New Yorker columnist Evan Osnos writes on popular Chinese perceptions of America:
A couple of years ago, three researchers interviewed Chinese high-school students across the country, during lunch hour, to gather their impressions of America. The results were published last March in the journal The Social Studies, and included an intriguing section in which the students were asked for the first five words that came to mind when they thought of America. Their most frequent responses read like a kaleidoscopic view of our best and worst attributes:
Bill Gates, Microsoft, N.B.A., Hollywood, George W. Bush, Presidential election, democracy, war in Iraq and Afghanistan, 9/11 terrorist attack, Bin Laden, Harvard/Yale University, McDonald’s, Hawaii, international police, gas, overbearing-ness, hegemony, Taiwan issue, China Threat Theory, Sino-U.S. trade conflict, and Sino-U.S. relations.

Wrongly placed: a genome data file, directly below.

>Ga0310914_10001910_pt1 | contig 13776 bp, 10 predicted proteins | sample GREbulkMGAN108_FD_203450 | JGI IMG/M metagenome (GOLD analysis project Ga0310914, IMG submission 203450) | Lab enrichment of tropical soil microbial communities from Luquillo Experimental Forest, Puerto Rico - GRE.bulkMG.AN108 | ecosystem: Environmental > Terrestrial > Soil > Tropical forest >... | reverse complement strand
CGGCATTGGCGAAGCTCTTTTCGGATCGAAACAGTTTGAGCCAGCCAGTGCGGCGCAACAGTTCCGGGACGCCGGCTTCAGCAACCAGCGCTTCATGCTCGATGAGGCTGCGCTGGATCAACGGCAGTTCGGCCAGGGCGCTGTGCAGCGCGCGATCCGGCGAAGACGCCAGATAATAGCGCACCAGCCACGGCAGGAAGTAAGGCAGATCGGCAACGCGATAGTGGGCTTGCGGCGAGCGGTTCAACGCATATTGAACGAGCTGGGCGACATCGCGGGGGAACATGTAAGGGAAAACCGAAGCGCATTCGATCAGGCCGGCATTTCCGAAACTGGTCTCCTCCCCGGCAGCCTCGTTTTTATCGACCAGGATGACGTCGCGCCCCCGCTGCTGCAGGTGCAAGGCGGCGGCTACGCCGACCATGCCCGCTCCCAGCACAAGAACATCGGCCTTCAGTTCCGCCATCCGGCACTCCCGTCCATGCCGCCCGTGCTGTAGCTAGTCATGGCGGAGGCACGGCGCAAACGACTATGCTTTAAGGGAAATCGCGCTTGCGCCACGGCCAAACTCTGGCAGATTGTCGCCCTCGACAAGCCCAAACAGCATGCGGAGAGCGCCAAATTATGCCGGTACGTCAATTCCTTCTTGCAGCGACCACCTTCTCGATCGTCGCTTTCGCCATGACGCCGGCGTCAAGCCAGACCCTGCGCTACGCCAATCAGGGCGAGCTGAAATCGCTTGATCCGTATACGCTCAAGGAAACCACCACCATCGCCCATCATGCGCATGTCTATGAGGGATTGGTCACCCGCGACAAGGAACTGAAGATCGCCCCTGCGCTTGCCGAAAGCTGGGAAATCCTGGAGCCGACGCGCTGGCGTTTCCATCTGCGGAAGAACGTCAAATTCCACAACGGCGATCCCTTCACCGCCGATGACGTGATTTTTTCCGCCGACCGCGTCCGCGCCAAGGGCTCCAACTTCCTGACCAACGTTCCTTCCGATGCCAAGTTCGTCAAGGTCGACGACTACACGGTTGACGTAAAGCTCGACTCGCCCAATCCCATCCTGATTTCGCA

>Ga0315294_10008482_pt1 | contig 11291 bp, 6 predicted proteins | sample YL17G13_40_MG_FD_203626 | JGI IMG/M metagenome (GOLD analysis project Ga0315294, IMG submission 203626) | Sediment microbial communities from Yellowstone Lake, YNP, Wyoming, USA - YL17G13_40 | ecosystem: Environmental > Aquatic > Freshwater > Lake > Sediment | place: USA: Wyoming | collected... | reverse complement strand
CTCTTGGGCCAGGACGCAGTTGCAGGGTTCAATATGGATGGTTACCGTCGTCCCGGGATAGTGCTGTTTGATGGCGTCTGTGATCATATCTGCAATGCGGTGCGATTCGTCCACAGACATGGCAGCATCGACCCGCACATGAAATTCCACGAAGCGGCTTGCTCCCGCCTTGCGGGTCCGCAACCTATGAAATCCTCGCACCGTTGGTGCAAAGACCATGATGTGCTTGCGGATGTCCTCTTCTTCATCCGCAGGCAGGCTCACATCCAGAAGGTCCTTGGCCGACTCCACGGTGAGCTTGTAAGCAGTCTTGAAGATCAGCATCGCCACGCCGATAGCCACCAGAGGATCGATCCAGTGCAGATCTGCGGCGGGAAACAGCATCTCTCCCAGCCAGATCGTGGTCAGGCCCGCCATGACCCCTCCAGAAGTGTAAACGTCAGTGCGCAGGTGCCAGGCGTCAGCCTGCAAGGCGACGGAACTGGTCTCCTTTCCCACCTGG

I came across the list recently while I was seeking a better understanding of how Barack Obama might or might not change the world’s impression of us. The enthusiastic embrace by Chinese young people of Obama’s victory suggests that a repeat of this survey today might already produce an altered list. It’s not difficult to imagine why people in their twenties and thirties in China have been so taken with the notion of Obama’s rise from obscurity. His story defies not only the image of America of the past eight years but also the image of America that Chinese young professionals studied in school.